Alaskan Native Culture Areas


Alaskan Native Culture Areas

Alaskan natives culture areas map
 

Article Index:

Eyak Culture Area

The Eyak Culture Area is the smallest native group in Alaska. Their traditional village on the Copper River highway on the Malaspina Coastal Plain was absorbed into the town of Cordova, Alaska in 1906, when their numbers had dwindled to only about 60 Eyak remaining.

Aleut Culture Area

The Aleut Culture Area includes the Aleutian Islands and the nearby Alaska Peninsula at the Southern edge of Alaska. The term “Aleut” was introduced by Russians and comes originally from the Koryak or Chukchi languages of Siberia. Aleut comes from the Russian word Aleuty.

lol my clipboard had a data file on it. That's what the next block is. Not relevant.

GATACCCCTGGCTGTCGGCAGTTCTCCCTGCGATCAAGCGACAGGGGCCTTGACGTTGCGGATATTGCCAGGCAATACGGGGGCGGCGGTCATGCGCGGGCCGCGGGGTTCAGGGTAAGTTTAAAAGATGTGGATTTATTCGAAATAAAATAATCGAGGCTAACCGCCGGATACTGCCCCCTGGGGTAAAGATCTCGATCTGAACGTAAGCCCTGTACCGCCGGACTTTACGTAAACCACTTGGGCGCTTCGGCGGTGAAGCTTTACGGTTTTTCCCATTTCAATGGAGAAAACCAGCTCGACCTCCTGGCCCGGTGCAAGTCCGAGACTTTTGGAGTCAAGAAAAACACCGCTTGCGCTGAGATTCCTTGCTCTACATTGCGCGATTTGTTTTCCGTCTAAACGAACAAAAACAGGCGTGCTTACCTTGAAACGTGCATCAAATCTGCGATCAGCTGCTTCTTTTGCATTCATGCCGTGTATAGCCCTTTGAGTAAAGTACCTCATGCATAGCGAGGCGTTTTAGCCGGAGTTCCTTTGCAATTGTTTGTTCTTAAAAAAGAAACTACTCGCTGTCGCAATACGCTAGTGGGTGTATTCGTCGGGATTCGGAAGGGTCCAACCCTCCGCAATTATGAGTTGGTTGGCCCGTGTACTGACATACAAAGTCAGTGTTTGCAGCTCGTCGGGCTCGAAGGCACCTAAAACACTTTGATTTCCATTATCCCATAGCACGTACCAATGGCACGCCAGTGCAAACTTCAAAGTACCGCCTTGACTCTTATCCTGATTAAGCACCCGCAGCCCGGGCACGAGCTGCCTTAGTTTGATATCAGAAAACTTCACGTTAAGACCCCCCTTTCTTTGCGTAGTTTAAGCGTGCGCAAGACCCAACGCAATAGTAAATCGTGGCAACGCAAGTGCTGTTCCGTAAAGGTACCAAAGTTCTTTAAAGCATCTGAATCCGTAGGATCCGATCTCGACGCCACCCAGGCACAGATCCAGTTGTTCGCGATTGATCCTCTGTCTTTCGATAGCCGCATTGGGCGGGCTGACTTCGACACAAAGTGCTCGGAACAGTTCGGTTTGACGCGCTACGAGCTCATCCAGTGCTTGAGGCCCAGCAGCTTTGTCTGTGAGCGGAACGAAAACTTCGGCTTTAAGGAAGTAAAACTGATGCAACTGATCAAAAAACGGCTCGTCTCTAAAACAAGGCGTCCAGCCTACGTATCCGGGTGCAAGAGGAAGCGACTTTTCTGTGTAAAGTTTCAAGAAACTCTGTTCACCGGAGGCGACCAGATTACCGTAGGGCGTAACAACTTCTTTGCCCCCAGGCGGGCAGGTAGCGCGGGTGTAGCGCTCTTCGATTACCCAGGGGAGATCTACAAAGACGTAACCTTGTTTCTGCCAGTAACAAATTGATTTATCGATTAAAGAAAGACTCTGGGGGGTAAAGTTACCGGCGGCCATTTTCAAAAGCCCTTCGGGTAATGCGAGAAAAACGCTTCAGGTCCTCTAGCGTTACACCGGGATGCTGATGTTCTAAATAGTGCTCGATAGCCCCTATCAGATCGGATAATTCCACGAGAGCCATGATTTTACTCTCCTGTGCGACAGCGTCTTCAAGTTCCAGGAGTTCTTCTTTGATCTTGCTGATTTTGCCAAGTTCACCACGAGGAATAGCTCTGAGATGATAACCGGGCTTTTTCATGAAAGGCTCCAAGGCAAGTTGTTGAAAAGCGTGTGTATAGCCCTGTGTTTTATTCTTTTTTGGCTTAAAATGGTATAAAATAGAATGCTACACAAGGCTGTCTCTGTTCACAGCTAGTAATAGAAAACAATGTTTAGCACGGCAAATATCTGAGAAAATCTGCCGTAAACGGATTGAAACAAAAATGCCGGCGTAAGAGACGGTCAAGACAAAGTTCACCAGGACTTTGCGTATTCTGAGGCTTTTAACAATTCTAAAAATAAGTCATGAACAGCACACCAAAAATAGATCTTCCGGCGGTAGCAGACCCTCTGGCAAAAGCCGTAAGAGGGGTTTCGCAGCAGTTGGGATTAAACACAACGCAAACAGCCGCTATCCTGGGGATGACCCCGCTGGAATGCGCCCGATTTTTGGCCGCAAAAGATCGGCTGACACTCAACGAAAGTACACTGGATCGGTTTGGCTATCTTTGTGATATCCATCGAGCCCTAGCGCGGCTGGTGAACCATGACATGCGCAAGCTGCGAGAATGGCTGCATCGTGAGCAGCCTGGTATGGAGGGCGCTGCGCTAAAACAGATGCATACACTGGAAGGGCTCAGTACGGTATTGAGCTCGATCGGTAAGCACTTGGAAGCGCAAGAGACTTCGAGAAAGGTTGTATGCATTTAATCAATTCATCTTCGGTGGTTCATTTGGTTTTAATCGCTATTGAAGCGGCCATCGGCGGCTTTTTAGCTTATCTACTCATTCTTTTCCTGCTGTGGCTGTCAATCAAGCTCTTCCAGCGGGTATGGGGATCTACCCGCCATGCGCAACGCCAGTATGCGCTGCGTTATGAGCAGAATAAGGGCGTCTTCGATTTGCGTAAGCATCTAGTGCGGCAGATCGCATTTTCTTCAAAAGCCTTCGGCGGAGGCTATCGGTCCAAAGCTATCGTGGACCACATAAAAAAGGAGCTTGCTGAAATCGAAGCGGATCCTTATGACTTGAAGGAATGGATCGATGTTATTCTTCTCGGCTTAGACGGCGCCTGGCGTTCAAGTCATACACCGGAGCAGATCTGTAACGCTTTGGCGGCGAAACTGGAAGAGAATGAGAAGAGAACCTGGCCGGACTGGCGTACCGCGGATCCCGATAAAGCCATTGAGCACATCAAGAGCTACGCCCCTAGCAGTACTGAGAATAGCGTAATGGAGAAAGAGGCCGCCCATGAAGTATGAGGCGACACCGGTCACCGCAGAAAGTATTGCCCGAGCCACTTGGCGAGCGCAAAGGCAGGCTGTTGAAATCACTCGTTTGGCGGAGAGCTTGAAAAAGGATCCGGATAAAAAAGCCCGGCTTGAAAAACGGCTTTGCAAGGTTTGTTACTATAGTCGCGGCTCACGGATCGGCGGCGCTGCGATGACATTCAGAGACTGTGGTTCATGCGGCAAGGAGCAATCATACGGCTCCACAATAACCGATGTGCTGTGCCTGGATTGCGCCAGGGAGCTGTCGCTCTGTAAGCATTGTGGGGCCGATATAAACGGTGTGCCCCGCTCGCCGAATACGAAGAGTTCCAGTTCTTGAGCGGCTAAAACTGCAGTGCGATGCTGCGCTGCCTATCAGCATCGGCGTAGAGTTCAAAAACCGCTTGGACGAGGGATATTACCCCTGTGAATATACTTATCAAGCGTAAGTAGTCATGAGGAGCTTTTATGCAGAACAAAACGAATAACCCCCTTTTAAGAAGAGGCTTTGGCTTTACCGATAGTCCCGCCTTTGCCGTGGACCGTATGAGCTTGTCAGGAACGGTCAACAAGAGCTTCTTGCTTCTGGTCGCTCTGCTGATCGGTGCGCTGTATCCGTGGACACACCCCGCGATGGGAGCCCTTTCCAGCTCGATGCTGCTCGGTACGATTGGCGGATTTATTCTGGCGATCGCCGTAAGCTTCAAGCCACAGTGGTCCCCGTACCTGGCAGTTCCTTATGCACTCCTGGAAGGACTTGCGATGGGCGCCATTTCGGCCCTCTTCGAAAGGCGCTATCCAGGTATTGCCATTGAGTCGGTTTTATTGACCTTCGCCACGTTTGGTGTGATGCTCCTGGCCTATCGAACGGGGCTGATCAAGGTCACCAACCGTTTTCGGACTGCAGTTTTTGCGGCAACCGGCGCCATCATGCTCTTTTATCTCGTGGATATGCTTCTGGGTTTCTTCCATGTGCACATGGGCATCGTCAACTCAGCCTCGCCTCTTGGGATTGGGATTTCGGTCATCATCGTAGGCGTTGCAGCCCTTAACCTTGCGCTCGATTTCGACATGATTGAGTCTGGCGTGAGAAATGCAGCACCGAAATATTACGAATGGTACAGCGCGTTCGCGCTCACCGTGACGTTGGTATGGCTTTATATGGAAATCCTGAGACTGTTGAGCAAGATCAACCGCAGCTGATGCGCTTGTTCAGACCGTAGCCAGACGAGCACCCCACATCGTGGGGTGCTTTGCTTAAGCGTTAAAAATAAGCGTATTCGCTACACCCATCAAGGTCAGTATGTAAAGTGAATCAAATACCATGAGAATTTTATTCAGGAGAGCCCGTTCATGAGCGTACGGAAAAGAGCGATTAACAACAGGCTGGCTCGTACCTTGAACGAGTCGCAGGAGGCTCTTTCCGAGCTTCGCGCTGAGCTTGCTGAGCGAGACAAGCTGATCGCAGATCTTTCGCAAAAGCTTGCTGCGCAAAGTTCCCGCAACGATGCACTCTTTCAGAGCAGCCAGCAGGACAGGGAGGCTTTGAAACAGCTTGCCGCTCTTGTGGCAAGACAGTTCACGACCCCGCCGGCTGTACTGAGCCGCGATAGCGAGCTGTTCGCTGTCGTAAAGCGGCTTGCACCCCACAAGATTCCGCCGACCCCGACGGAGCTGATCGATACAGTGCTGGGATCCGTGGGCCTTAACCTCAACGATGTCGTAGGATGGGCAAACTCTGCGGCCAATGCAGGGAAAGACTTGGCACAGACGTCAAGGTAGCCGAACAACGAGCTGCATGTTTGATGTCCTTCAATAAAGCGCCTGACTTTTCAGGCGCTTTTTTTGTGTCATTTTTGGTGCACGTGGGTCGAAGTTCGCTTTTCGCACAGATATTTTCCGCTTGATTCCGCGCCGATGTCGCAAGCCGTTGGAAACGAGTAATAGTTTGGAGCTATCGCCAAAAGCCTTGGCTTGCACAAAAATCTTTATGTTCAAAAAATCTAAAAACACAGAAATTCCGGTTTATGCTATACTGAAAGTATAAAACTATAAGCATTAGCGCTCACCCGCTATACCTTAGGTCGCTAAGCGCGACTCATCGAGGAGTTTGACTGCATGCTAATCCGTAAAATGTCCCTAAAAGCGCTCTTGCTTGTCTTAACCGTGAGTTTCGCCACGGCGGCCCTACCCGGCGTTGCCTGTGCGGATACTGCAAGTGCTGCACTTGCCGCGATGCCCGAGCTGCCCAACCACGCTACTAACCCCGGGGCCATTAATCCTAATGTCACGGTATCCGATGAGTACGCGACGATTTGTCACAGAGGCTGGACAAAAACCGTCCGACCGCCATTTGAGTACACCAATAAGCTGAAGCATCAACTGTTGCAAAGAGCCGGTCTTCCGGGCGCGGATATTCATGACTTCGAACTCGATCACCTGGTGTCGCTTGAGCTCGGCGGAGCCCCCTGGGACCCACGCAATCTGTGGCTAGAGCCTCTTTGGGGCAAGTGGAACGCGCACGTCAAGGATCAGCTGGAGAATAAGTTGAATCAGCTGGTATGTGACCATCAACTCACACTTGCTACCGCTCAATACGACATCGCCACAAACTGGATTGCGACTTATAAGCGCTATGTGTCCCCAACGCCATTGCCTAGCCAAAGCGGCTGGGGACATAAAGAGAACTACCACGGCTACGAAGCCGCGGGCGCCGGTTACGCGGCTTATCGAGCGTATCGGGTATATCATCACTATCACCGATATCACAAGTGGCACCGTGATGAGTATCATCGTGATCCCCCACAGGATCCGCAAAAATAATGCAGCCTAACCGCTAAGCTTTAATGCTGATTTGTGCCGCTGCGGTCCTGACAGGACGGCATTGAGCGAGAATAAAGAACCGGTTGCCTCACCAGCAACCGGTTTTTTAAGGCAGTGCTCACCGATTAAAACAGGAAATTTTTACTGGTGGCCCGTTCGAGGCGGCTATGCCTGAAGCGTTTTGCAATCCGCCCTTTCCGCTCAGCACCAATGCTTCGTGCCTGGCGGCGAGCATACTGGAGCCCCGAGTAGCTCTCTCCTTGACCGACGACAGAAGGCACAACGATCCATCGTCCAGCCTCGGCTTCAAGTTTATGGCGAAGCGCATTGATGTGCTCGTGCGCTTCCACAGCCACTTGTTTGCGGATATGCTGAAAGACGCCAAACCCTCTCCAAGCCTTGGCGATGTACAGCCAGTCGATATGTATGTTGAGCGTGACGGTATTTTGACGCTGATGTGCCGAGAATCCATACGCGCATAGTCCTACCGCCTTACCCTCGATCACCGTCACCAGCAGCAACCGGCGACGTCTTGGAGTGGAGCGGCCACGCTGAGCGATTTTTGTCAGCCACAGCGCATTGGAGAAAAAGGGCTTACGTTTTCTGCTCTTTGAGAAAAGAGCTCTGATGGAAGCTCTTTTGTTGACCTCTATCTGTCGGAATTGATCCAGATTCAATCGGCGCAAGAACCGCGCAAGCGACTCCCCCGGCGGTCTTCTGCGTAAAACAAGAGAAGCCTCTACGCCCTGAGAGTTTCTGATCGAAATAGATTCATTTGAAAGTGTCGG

Athabascan Culture Area

The Athabascan Culture Area, also known as the “Interior” of Alaska, runs from south of the Brooks Mountain Range down to the Kenai Peninsula. The Athabascans  of Alaska traditionally lived along five Alaskan rivers: the Yukon, the Tanana, the Susitna, the Kuskokwim, and the Copper River.